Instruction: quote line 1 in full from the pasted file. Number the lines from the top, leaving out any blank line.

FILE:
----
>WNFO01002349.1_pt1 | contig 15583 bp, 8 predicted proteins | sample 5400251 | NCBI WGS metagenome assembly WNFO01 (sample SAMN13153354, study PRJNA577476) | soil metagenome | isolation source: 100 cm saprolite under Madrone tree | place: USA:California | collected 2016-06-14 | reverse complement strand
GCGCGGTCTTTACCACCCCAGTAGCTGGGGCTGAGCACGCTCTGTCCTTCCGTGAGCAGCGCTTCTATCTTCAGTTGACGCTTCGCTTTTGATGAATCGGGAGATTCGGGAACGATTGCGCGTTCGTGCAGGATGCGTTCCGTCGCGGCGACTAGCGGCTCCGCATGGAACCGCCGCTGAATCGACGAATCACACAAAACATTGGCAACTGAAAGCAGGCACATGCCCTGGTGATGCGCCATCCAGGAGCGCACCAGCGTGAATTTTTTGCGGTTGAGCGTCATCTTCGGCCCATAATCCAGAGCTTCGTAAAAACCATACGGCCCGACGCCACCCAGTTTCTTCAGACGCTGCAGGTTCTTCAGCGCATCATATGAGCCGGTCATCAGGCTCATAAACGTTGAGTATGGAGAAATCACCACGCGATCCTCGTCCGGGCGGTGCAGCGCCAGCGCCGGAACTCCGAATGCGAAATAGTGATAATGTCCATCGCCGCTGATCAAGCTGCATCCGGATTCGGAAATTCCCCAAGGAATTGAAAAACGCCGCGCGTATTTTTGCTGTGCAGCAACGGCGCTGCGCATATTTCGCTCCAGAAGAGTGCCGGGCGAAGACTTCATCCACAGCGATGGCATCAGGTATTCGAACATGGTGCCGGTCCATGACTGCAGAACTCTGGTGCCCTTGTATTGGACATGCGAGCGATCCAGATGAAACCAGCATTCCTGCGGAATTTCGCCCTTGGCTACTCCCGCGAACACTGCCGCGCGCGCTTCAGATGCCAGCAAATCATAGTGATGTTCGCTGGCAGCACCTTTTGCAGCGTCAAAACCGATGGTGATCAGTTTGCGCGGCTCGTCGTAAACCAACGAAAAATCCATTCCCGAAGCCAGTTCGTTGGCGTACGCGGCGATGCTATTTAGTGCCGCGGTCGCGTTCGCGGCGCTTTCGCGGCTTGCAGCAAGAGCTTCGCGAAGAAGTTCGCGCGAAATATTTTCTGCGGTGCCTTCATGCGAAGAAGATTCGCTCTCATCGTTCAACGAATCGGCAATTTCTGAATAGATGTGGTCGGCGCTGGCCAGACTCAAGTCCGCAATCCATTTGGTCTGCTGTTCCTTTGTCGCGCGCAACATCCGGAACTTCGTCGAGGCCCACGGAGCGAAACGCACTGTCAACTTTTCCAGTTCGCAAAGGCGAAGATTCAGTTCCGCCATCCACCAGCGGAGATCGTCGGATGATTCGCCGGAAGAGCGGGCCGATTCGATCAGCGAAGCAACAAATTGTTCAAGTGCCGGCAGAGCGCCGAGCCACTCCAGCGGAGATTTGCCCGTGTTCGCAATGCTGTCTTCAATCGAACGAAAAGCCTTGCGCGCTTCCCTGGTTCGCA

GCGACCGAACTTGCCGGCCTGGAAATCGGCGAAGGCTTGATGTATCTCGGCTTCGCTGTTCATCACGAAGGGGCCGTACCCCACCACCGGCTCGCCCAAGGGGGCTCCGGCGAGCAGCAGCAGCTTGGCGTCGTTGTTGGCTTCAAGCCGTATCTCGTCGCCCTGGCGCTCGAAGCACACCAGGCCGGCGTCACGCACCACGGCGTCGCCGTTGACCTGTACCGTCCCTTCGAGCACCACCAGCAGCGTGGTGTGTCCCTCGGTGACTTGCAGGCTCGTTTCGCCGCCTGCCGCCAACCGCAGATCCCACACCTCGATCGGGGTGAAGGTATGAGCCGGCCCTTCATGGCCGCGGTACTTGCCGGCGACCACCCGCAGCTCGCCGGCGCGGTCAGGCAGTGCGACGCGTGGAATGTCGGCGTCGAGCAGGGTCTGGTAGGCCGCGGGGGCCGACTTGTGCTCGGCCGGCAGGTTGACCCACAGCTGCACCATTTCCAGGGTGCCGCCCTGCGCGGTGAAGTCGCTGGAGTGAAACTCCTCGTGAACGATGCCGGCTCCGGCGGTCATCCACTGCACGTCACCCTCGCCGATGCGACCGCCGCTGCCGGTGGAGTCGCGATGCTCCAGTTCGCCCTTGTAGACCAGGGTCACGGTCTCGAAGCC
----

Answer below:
>WNFO01002349.1_pt1 | contig 15583 bp, 8 predicted proteins | sample 5400251 | NCBI WGS metagenome assembly WNFO01 (sample SAMN13153354, study PRJNA577476) | soil metagenome | isolation source: 100 cm saprolite under Madrone tree | place: USA:California | collected 2016-06-14 | reverse complement strand